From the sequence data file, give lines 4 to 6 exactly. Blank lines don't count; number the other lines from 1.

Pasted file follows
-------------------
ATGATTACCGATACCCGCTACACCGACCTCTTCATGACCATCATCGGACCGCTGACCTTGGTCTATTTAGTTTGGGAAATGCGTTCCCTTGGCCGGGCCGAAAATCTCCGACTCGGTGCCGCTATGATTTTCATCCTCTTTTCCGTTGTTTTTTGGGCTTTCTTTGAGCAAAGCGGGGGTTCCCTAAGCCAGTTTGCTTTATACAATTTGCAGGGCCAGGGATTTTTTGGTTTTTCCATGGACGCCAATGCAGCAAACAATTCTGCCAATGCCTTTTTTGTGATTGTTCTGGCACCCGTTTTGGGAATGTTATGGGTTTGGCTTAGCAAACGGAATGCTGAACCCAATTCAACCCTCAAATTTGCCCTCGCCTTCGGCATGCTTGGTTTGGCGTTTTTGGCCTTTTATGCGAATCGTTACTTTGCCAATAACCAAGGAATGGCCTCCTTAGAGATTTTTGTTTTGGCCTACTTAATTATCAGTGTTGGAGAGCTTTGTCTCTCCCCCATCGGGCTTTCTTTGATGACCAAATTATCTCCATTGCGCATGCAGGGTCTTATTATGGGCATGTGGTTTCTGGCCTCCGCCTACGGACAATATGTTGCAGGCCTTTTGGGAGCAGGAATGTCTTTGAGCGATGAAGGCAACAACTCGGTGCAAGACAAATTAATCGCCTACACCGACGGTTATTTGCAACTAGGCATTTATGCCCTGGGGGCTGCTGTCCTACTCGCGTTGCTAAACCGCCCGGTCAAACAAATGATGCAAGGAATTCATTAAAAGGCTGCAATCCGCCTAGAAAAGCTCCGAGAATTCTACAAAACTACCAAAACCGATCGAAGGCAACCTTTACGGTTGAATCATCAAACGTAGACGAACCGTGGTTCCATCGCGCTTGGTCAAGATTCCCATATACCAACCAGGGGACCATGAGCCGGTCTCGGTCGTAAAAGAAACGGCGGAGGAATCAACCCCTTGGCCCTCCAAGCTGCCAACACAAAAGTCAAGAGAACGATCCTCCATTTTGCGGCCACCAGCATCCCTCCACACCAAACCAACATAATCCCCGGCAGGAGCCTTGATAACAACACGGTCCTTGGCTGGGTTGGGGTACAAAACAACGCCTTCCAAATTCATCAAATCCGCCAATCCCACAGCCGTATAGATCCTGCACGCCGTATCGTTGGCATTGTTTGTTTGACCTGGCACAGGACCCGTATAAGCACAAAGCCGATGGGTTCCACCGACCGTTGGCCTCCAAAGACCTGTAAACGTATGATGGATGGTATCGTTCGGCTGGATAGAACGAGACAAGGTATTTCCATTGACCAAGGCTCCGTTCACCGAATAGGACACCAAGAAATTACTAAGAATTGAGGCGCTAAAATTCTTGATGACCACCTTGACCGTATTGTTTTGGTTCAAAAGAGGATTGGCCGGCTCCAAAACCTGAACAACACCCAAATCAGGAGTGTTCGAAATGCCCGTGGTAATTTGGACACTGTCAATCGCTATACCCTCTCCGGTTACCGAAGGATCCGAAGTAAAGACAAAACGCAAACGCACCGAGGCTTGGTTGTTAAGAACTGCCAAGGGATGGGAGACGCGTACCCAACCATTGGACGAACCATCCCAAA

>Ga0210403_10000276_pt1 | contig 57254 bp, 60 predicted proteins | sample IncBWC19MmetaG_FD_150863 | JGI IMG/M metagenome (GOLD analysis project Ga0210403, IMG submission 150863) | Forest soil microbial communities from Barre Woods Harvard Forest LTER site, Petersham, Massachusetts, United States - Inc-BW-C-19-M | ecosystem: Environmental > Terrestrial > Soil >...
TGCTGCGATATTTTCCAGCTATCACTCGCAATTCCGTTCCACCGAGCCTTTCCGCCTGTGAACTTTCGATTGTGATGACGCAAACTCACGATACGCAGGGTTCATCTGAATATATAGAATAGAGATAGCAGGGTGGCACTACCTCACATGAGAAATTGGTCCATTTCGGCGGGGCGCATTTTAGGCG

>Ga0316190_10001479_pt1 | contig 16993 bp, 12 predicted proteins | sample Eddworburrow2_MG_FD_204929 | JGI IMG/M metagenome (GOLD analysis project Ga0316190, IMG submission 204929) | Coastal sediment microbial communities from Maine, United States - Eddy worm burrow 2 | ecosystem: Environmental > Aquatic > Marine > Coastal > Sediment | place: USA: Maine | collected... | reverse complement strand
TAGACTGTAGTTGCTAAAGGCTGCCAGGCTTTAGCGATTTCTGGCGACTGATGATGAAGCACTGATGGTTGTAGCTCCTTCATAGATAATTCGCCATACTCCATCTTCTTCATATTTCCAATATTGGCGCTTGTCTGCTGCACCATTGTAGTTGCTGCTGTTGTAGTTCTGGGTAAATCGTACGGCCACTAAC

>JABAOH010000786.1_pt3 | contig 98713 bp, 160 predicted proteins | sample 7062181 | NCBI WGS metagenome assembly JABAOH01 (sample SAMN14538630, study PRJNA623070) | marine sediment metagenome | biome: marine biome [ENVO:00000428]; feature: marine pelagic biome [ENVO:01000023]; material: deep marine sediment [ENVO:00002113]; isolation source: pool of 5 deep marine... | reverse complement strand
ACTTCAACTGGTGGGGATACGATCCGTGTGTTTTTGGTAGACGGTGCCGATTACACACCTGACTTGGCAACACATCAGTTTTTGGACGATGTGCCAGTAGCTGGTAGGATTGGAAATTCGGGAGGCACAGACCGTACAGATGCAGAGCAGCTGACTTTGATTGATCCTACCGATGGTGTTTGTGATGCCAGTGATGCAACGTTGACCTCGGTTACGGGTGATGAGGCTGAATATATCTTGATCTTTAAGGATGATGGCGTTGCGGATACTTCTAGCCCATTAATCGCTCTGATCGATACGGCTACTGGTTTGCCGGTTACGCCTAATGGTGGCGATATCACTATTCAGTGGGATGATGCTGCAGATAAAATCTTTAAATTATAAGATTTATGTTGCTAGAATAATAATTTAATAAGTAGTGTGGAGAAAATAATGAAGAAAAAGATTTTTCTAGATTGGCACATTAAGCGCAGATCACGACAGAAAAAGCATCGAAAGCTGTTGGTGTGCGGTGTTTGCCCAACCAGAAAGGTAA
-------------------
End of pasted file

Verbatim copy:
>Ga0316190_10001479_pt1 | contig 16993 bp, 12 predicted proteins | sample Eddworburrow2_MG_FD_204929 | JGI IMG/M metagenome (GOLD analysis project Ga0316190, IMG submission 204929) | Coastal sediment microbial communities from Maine, United States - Eddy worm burrow 2 | ecosystem: Environmental > Aquatic > Marine > Coastal > Sediment | place: USA: Maine | collected... | reverse complement strand
TAGACTGTAGTTGCTAAAGGCTGCCAGGCTTTAGCGATTTCTGGCGACTGATGATGAAGCACTGATGGTTGTAGCTCCTTCATAGATAATTCGCCATACTCCATCTTCTTCATATTTCCAATATTGGCGCTTGTCTGCTGCACCATTGTAGTTGCTGCTGTTGTAGTTCTGGGTAAATCGTACGGCCACTAAC

>JABAOH010000786.1_pt3 | contig 98713 bp, 160 predicted proteins | sample 7062181 | NCBI WGS metagenome assembly JABAOH01 (sample SAMN14538630, study PRJNA623070) | marine sediment metagenome | biome: marine biome [ENVO:00000428]; feature: marine pelagic biome [ENVO:01000023]; material: deep marine sediment [ENVO:00002113]; isolation source: pool of 5 deep marine... | reverse complement strand